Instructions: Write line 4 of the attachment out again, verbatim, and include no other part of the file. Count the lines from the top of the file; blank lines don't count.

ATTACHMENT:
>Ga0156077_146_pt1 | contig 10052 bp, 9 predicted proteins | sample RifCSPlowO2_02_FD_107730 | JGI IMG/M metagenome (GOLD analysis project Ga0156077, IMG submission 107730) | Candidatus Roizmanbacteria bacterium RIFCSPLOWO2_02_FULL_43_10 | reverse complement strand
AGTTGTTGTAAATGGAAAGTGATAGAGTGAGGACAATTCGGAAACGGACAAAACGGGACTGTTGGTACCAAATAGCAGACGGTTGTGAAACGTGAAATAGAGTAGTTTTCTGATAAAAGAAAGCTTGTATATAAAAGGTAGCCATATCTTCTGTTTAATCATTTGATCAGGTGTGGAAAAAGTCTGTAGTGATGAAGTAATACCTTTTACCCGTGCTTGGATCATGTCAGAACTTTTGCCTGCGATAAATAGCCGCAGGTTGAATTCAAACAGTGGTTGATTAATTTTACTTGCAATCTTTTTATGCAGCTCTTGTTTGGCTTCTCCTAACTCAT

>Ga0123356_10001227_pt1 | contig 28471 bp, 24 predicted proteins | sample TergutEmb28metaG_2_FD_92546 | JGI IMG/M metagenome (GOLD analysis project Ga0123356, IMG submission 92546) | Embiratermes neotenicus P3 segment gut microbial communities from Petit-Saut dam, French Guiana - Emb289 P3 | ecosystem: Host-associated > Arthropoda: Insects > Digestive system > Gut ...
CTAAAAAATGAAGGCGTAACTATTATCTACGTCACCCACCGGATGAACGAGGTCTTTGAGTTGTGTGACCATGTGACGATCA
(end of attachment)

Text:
CTAAAAAATGAAGGCGTAACTATTATCTACGTCACCCACCGGATGAACGAGGTCTTTGAGTTGTGTGACCATGTGACGATCA